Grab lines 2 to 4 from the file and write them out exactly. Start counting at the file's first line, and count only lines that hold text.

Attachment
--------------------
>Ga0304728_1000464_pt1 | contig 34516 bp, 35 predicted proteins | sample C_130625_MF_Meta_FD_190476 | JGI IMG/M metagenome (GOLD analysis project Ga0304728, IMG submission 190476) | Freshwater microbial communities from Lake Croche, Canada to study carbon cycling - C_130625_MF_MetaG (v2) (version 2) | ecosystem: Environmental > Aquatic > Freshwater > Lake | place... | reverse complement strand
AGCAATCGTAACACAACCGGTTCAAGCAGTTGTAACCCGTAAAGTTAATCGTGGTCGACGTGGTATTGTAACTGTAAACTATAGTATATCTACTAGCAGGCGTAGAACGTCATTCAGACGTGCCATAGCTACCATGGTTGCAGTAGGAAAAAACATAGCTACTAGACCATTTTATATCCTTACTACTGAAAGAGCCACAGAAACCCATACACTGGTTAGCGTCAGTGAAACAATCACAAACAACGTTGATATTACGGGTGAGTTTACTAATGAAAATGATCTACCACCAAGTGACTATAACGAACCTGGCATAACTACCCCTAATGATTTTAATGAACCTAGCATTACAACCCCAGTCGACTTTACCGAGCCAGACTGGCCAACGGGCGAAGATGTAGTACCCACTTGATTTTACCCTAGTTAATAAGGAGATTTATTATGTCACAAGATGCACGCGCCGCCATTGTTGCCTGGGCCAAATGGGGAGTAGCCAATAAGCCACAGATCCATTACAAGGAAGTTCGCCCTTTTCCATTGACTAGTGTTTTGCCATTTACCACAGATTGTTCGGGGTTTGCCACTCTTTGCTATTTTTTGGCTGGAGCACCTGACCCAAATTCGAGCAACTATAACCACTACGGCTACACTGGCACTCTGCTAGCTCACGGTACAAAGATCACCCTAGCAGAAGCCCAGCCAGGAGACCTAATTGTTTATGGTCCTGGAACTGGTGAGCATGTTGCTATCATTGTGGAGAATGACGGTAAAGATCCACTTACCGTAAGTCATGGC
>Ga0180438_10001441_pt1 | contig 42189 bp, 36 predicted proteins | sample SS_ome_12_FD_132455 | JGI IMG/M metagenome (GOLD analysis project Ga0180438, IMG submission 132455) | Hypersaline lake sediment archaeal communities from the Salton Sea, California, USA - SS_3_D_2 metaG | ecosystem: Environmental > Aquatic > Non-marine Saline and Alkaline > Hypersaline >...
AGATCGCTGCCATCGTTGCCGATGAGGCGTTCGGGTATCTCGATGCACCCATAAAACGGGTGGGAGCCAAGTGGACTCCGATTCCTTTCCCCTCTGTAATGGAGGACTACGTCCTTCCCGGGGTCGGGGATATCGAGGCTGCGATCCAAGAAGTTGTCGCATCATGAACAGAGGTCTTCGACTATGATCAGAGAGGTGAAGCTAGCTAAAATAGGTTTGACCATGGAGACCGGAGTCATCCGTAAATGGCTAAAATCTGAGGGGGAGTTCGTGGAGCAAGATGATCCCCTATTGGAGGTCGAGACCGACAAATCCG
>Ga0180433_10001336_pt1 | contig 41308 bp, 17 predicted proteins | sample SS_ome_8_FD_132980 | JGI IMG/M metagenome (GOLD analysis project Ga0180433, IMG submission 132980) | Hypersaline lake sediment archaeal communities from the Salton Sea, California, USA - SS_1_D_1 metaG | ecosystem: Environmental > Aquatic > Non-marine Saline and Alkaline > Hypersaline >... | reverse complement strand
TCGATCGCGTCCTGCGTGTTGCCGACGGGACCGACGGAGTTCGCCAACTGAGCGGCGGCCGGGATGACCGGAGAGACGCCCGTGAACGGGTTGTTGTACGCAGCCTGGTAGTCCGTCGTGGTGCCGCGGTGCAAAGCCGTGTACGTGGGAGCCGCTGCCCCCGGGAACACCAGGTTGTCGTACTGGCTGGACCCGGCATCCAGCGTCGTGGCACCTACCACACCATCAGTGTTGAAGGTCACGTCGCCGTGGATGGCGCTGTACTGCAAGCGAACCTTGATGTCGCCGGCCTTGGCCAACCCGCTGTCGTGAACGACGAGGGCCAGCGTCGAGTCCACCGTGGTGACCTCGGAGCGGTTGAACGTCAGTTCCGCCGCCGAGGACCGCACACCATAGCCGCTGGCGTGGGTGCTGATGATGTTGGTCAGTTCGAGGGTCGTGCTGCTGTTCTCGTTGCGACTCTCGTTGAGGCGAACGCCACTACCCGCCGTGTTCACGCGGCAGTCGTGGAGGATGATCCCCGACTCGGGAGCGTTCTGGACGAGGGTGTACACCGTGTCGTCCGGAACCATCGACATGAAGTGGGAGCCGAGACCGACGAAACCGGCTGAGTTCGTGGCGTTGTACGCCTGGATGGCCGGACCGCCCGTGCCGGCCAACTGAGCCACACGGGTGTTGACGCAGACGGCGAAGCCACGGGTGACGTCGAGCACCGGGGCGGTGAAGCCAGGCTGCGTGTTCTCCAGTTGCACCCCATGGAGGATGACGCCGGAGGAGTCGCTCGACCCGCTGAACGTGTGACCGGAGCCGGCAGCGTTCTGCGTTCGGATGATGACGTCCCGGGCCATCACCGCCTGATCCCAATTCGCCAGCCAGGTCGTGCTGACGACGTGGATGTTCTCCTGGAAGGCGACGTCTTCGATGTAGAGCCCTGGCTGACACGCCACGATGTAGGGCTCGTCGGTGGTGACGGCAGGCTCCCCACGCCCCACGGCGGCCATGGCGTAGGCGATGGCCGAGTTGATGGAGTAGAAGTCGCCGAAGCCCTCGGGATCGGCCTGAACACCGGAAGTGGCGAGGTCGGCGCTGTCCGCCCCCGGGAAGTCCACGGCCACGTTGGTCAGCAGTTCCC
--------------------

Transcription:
AGCAATCGTAACACAACCGGTTCAAGCAGTTGTAACCCGTAAAGTTAATCGTGGTCGACGTGGTATTGTAACTGTAAACTATAGTATATCTACTAGCAGGCGTAGAACGTCATTCAGACGTGCCATAGCTACCATGGTTGCAGTAGGAAAAAACATAGCTACTAGACCATTTTATATCCTTACTACTGAAAGAGCCACAGAAACCCATACACTGGTTAGCGTCAGTGAAACAATCACAAACAACGTTGATATTACGGGTGAGTTTACTAATGAAAATGATCTACCACCAAGTGACTATAACGAACCTGGCATAACTACCCCTAATGATTTTAATGAACCTAGCATTACAACCCCAGTCGACTTTACCGAGCCAGACTGGCCAACGGGCGAAGATGTAGTACCCACTTGATTTTACCCTAGTTAATAAGGAGATTTATTATGTCACAAGATGCACGCGCCGCCATTGTTGCCTGGGCCAAATGGGGAGTAGCCAATAAGCCACAGATCCATTACAAGGAAGTTCGCCCTTTTCCATTGACTAGTGTTTTGCCATTTACCACAGATTGTTCGGGGTTTGCCACTCTTTGCTATTTTTTGGCTGGAGCACCTGACCCAAATTCGAGCAACTATAACCACTACGGCTACACTGGCACTCTGCTAGCTCACGGTACAAAGATCACCCTAGCAGAAGCCCAGCCAGGAGACCTAATTGTTTATGGTCCTGGAACTGGTGAGCATGTTGCTATCATTGTGGAGAATGACGGTAAAGATCCACTTACCGTAAGTCATGGC
>Ga0180438_10001441_pt1 | contig 42189 bp, 36 predicted proteins | sample SS_ome_12_FD_132455 | JGI IMG/M metagenome (GOLD analysis project Ga0180438, IMG submission 132455) | Hypersaline lake sediment archaeal communities from the Salton Sea, California, USA - SS_3_D_2 metaG | ecosystem: Environmental > Aquatic > Non-marine Saline and Alkaline > Hypersaline >...
AGATCGCTGCCATCGTTGCCGATGAGGCGTTCGGGTATCTCGATGCACCCATAAAACGGGTGGGAGCCAAGTGGACTCCGATTCCTTTCCCCTCTGTAATGGAGGACTACGTCCTTCCCGGGGTCGGGGATATCGAGGCTGCGATCCAAGAAGTTGTCGCATCATGAACAGAGGTCTTCGACTATGATCAGAGAGGTGAAGCTAGCTAAAATAGGTTTGACCATGGAGACCGGAGTCATCCGTAAATGGCTAAAATCTGAGGGGGAGTTCGTGGAGCAAGATGATCCCCTATTGGAGGTCGAGACCGACAAATCCG